I received the new album 'Tunguska', about two months ago. All I can say is go get it, now! I've had not much else on my player for that time, even though Tool’s awesome 10,000 Days came out around the same time, their English cousins show that they can still step up to the plate. The album itself is a wonderful journey, the sort of record you put your biggest, stupidest headphones on for and listen to with the lights off, absorbing every rich note, until you think it was written and recorded just for you, and no one else really knows the record like you do...

Why can’t you buy this in the shops? It would seem that right now, the Suns of the tundra website is the only place. The album ended leaving me in a reflective mood, the sort of mood that makes you say to yourself ‘there must be more to life than…’, and that’s when I realised that Suns of the tundra must not go undiscovered, leaving only die hard Peach/Tool fans like myself enjoying their work.... Suns of the Tundra's music isn't just rock, prog, stoner, metal, it's all that and so much more, they could be defining a new genre here and who knows what they’ll come up with next. I'm sure that not being a major label band, ‘Tunguska’ and future albums from Suns of the tundra will be largely unheard, criminal but probably true. However, I get the sense that this might be how they like it, doing it their way until people find them, the word of mouth concept, and that as we all know is the way it is for music a few of us love. So actually, lets keep Suns of the tundra our secret, and only share it with friends you think deserve to hear it.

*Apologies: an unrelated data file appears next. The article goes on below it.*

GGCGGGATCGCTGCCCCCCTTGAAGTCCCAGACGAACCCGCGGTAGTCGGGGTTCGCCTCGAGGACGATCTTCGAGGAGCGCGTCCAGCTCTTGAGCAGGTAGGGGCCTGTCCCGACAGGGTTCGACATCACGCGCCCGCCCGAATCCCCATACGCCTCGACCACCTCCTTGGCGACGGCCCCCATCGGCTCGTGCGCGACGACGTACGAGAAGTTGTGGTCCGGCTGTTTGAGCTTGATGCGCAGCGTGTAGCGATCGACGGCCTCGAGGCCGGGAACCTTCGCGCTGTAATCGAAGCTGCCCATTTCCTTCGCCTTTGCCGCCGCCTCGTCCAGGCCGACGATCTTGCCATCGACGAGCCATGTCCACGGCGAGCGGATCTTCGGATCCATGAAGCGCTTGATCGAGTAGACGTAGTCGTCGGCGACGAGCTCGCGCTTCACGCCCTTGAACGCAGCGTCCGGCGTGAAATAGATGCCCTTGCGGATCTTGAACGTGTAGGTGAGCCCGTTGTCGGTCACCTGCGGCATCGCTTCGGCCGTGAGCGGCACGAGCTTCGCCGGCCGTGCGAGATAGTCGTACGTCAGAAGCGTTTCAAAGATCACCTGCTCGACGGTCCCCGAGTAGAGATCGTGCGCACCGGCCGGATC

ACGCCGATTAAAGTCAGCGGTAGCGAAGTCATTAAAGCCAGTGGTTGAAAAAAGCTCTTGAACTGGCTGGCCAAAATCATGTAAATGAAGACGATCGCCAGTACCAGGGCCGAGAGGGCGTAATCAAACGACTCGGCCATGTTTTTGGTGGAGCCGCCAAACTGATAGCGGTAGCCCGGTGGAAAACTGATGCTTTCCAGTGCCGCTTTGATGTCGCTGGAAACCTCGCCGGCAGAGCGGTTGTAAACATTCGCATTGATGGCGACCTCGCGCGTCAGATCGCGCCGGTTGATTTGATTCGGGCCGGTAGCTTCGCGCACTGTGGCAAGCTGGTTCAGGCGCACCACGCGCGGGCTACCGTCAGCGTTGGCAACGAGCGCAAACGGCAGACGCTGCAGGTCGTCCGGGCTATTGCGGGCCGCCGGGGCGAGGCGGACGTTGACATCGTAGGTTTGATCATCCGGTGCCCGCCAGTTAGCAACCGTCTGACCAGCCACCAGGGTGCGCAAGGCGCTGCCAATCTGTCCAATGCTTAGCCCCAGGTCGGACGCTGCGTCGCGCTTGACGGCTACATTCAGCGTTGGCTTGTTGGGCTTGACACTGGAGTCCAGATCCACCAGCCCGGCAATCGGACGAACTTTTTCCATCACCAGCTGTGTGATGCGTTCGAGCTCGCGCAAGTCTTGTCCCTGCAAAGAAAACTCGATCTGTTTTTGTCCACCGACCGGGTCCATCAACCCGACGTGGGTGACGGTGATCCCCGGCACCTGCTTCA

Read this review in full at: http://www.drownedinsound.com/release/view/7674?type=user


Album review
Caughtinthecrossfire.com
July
James Sherry